Energy & Climate Change Leadership Stories

“Ten years ago there were three solar companies in New Hampshire; today there are 90, and the next decade will be even more dramatic,” says Fellow Henry Herndon, casting his eyes in the direction of a new solar array on a local church in Durham. “I feel like I can have an impact in New Hampshire — and I already have had an impact in New Hampshire.”Read more >
At a time when much attention is on rising sea levels and extreme weather events, Jisung Park eagerly took on the challenge of developing a greater understanding of the correlation between long-term economic vitality and rising temperatures due to global warming.Read more >
Politics, capitalism, and energy poverty are combining in strange ways across India. The result looks like progress—sometimes.Read more >
Earlier this spring, COMPASS led a policy communications training for the Switzer Fellows in Washington, D.C. that included practicing communication skills and learning about the world of policymakers, and was capped by meetings with policymakers on Capitol Hill. Marissa McMahan, a graduate student at Northeastern University who is studying the northern range expansion of black sea bass and how that affects both human and ecological systems in the Gulf of Maine, talks more about her experience in D.C.Read more >
Dipti Vaghela is passionate about micro hydro. Vaghela’s organization, the Hydropower Empowerment Network, takes a country-by-country approach to rural electrification, helping micro hydro and other technologies take root in places where electricity is expensive and hard – or even impossible – to come by. Her goal? To bring electricity in a sustainable and participatory way to places that need it.Read more >
Fellow Daniel Swain's research focuses on the causes of persistent patterns in the atmosphere—like the ones that cause drought or exceptional rain in California—and how climate change might be affecting them. In his spare time, the 25-year-old Marin native runs the California Weather Blog (, a must-read for weather nerds where he comments on statewide weather patterns and their big-picture causes. He’s also the one who gave the name “Ridiculously Resilient Ridge” to the pattern that’s being blamed for our three years of drought.Read more >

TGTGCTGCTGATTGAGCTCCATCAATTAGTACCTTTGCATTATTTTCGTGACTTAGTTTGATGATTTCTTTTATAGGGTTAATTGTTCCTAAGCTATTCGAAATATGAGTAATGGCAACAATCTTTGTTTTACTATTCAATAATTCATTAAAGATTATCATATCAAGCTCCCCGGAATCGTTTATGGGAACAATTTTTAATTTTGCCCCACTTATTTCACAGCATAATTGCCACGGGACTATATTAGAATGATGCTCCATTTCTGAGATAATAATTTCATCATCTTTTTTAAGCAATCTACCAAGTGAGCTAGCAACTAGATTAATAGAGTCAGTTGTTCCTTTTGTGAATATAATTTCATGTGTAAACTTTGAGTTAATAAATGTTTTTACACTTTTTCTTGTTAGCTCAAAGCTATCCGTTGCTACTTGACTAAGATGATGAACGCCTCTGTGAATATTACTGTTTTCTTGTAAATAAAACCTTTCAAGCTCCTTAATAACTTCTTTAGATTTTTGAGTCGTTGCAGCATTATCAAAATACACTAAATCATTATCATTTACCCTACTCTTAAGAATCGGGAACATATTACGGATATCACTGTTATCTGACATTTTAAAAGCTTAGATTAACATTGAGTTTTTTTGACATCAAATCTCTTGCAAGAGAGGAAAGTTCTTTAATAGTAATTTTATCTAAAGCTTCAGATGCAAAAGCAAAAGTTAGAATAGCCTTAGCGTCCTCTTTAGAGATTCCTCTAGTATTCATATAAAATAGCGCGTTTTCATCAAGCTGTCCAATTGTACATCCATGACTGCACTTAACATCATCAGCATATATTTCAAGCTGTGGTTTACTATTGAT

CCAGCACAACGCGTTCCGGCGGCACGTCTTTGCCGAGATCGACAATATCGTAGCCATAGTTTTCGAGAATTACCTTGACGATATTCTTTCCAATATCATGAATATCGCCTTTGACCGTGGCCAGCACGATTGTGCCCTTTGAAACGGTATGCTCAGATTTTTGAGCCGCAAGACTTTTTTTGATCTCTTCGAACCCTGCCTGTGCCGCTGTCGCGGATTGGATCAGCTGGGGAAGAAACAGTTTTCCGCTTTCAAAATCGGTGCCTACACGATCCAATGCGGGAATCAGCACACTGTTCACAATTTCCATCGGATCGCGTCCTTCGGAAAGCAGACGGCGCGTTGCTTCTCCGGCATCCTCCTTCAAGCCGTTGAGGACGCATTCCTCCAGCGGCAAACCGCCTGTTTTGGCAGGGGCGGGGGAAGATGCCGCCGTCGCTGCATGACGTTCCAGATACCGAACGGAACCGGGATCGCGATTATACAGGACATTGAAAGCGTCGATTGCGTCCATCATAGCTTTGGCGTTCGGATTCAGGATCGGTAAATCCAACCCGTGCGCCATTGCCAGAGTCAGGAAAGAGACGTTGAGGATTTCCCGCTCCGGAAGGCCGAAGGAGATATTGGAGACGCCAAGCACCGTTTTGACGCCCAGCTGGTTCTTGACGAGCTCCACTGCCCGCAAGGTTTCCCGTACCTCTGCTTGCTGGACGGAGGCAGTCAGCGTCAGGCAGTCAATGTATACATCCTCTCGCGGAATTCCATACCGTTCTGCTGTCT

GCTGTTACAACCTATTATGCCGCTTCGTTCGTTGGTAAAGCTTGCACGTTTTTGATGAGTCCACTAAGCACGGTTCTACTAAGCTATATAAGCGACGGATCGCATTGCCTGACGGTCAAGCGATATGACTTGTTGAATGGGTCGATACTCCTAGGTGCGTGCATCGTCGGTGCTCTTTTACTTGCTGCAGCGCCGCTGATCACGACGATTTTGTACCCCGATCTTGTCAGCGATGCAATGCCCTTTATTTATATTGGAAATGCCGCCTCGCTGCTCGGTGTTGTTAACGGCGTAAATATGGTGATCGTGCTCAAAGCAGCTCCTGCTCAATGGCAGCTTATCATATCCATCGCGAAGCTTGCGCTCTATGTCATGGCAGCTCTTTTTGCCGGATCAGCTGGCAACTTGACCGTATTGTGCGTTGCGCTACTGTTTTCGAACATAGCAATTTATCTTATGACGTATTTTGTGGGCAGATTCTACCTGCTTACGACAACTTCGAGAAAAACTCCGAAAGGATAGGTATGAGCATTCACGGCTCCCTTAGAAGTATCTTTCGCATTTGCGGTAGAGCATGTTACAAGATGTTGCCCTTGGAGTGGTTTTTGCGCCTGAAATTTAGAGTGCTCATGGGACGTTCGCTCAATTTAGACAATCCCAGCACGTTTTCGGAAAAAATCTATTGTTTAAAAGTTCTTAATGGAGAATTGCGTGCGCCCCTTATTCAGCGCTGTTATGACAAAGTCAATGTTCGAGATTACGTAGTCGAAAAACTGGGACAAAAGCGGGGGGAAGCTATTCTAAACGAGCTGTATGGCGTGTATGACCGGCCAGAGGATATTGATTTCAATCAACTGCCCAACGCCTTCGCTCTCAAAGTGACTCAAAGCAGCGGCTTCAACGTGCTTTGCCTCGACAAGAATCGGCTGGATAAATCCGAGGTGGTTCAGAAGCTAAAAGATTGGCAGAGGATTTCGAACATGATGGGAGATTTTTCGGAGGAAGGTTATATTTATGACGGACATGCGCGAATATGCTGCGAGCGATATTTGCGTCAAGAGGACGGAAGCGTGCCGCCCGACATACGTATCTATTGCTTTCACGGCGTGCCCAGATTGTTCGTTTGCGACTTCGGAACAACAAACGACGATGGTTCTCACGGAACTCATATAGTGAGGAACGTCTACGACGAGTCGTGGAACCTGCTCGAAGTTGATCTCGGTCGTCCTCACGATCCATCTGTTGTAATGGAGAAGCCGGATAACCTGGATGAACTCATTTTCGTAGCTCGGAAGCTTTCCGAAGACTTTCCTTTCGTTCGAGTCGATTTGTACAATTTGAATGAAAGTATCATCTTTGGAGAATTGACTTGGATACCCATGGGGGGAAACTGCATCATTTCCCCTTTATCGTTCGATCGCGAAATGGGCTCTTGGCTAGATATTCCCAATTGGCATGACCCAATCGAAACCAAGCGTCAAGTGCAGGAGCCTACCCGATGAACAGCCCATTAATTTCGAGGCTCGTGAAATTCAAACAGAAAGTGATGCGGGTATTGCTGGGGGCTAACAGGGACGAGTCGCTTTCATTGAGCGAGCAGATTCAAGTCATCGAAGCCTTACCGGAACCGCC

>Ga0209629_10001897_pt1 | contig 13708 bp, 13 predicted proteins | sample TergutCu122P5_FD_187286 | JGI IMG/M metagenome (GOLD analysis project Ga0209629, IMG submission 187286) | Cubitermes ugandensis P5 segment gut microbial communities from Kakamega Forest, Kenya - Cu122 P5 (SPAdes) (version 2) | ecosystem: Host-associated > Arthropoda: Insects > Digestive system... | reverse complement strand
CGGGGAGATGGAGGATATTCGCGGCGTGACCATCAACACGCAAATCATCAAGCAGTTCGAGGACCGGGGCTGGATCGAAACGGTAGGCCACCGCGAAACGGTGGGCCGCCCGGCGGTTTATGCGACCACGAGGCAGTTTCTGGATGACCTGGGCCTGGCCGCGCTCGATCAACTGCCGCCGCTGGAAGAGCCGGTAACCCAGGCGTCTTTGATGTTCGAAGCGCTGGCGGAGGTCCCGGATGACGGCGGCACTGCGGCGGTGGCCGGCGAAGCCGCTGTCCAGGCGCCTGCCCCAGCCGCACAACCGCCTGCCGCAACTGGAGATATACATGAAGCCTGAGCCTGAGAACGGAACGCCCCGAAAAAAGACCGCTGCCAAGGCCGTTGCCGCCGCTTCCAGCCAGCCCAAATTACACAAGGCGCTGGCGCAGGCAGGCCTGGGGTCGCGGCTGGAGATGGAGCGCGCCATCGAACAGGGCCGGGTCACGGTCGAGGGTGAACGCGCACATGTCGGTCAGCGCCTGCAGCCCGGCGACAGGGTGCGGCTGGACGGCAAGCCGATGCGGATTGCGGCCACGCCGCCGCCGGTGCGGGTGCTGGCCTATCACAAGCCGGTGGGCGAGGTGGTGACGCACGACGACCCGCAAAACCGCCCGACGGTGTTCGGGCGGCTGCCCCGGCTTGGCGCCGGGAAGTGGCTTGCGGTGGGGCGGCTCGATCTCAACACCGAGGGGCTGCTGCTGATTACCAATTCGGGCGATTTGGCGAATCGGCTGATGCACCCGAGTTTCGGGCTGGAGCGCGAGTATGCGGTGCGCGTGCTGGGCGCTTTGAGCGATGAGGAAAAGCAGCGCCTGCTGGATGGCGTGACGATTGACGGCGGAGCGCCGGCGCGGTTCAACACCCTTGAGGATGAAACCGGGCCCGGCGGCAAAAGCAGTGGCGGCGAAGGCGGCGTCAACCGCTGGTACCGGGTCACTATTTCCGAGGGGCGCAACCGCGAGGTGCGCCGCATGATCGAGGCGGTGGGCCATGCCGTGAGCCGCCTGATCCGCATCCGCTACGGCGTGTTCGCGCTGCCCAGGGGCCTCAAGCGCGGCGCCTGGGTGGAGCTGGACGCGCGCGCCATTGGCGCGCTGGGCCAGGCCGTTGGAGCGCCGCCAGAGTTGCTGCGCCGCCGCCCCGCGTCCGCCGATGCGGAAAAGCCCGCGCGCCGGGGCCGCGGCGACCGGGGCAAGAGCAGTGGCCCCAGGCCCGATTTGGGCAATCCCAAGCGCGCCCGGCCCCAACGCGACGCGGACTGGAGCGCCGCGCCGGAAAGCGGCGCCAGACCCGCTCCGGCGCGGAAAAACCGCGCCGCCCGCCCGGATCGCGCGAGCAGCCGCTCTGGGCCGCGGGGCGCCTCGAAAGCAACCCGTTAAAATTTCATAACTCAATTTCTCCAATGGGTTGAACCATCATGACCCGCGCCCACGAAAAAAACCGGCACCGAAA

What started as an offhand remark by Lara Hansen (1995) to a funder, about how to use some leftover money from a grant, has become the largest national conference on adaptation to climate change. Actually, it is the only national conference on the topic, which is surprising given adaptation’s importance to humans in coming decades and centuries.Read more >
Climate change adaptation “isn’t something government is going to be able to solve alone,” says Amber Pairis. “We need to engage people in this conversation in a meaningful way. The rubber really meets the road on the ground in your community,” she adds. “And that is where change will happen”.Read more >
Brad Keitt (1997) has already been working to prevent extinctions caused by non-native species introduced to islands for decades. His non-profit, Island Conservation, prevents extinctions of native species by removing invasive species from islands. But the challenge of climate change has Keitt rethinking how his organization plans its projects and communicates about them.Read more >
Brenda Zollitsch (2009), whose work as a policy analyst at the Association of State Wetland Managers (ASWM) is partially funded by a Switzer Leadership Grant, says one underappreciated challenge in addressing wetland loss is a chasm between the management of these issues between programs.Read more >

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